Desserts can often be an afterthought for quick-service operators, due to stocking limitations and the operational challenges of incorporating new or rotating menu items. However, there is a lot of potential for restaurants to increase earnings, simply by adding dessert options to their list of offerings.
Seasonal desserts are particularly attractive to consumers and can be very lucrative for brands. By implementing limited-time offers (LTOs), restaurants can increase interest in a menu item and also provide front-of-house employees with an opportunity to upsell.
When incorporating dessert items into a menu, there are a few things that restaurateurs should consider.
“Operators have to create a balance between incorporating something that is operationally friendly and also appealing to customers,” says corporate chef Robert LeSage of Haliburton International Foods.
LeSage recommends working with components made from fresh, seasonal ingredients— especially berries and stone fruits—in order to maximize application of the product across the menu. A fruit sauce, for example, can be used as a sundae topping or a drizzle for cake, but ideally, operators can also use this kind of product for other dishes, including smoothies, salads, and sandwiches.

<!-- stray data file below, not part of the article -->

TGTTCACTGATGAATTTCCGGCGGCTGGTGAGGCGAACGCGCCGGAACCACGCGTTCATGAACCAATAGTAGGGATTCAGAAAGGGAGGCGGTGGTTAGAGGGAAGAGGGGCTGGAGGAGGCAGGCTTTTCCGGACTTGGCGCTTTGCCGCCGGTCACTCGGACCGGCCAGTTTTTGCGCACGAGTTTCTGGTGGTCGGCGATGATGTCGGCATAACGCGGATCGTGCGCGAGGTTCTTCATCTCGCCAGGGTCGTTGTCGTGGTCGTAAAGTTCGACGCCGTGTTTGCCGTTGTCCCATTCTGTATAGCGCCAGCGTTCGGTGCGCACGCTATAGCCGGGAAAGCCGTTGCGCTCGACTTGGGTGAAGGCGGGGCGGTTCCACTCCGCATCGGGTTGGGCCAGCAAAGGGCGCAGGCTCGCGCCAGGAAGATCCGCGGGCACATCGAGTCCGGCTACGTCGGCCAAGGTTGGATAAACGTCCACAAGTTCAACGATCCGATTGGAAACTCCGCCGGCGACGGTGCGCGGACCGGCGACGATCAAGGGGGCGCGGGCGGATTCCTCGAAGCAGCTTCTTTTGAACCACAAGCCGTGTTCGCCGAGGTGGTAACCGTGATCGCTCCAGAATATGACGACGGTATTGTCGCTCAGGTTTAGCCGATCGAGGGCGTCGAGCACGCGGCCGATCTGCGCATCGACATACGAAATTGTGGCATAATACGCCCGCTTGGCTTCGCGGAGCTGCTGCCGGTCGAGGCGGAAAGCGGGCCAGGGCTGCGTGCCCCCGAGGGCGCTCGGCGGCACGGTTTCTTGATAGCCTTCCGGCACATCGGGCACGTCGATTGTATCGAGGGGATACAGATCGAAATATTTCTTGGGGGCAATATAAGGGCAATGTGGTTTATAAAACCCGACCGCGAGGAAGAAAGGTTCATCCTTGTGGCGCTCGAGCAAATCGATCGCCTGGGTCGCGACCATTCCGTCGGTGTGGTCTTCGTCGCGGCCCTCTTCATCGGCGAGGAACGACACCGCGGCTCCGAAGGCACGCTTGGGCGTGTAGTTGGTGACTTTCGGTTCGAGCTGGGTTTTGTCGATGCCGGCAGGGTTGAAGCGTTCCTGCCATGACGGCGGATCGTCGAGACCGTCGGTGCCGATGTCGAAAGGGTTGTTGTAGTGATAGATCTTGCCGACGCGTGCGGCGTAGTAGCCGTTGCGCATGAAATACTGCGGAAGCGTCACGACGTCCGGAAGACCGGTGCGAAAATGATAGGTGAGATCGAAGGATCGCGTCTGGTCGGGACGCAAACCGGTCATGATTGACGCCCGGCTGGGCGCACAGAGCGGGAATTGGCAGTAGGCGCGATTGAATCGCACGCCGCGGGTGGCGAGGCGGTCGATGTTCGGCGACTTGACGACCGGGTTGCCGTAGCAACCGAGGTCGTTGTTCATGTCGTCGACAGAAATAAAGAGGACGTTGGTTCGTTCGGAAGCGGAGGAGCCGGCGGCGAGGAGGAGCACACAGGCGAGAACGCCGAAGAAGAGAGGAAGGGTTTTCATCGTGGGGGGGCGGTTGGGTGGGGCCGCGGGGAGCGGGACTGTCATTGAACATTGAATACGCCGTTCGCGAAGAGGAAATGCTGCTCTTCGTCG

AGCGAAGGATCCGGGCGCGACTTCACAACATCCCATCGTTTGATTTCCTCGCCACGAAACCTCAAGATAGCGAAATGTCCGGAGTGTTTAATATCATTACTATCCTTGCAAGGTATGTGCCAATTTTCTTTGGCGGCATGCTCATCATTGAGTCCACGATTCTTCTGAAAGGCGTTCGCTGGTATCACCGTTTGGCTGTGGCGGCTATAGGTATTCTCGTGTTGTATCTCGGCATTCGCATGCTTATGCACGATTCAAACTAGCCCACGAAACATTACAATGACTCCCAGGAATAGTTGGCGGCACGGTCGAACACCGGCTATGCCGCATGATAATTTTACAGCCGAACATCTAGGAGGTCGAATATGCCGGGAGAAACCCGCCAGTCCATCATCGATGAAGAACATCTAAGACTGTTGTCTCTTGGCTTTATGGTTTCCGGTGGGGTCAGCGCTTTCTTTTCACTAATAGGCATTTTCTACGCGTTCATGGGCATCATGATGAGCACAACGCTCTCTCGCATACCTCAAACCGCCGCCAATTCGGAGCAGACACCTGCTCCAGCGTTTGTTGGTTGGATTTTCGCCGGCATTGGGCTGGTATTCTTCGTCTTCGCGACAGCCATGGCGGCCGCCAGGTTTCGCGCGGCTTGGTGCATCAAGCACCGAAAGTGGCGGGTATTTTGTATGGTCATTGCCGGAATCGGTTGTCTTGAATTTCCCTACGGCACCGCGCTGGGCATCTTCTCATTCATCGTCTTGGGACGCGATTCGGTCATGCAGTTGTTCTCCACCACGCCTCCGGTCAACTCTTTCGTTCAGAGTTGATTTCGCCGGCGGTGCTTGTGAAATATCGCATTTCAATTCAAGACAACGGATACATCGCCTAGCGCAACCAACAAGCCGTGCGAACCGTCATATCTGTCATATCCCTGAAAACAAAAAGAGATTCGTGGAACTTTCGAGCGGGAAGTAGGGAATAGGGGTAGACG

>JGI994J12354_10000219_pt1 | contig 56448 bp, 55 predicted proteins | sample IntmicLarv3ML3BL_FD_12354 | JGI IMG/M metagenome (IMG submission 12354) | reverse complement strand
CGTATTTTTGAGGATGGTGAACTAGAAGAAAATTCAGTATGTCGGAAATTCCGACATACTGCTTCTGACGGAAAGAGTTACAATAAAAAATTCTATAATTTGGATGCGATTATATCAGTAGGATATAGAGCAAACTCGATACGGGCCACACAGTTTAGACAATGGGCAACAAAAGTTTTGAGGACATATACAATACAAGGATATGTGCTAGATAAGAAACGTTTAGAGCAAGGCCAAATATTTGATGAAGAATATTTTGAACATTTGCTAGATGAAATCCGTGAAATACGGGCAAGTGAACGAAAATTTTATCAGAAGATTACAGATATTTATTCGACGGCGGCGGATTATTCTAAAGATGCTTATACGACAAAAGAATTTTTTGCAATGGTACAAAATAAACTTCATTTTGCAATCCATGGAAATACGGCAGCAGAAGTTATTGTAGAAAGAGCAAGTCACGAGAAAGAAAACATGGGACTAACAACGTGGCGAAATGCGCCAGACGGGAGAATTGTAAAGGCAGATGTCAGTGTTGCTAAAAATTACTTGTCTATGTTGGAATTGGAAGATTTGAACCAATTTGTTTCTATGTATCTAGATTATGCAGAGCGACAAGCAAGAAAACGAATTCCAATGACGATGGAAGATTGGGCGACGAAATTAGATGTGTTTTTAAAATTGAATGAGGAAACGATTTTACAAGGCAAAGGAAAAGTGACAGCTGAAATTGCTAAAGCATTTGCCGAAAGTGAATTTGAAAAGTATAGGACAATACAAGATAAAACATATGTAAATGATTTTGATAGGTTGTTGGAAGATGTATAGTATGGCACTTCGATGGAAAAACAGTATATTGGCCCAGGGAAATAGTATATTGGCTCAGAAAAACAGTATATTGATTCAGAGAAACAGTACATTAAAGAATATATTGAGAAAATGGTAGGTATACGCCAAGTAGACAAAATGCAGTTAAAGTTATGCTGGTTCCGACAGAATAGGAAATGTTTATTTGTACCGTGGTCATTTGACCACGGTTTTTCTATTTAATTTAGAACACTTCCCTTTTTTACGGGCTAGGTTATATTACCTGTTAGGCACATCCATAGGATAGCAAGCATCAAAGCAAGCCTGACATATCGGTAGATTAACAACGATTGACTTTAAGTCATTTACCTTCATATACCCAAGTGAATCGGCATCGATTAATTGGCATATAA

“It’s better to keep things simple,” he says. “By keeping ingredient decks as short as possible, chefs can highlight whatever fruit or sauce they are using to keep food identifiable while maximizing the usefulness of a product. If you have great ingredients, you don’t have to doctor them up.”
To attract customers, it’s optimal for operators to play up seasonal flavors. LTOs perform particularly well in the wintertime, according to LeSage, when people are looking for warm, comforting dishes.
“There are specific flavors that people relate to in winter,” LeSage says. “Restaurant guests want things like citrus, pumpkin spice, caramel, chocolate, and s’mores. Warm, decadent desserts—such as a pumpkin date roll or a sticky toffee pudding—are so comforting.”
But it’s not just about the sweets. There are standard flavor combinations, such as chocolate and orange or chocolate and raspberry, which play particularly well in dessert sauces because the sweetness is balanced with acidity.
“When you’re building a dessert,” LeSage says, “you want sweetness, of course, but also brightness, acidity, a touch of salt or sour, and textures as well. If you have a crunchy element, a dessert sauce provides moisture.”
By adding seasonal desserts to their menus, operators can increase traffic and revenue, particularly during the winter months. By using fresh, simple ingredients, brands can ensure they are highlighting the flavors that consumers most want while also maximizing the use of the product across menu items, ensuring efficiency and profitability.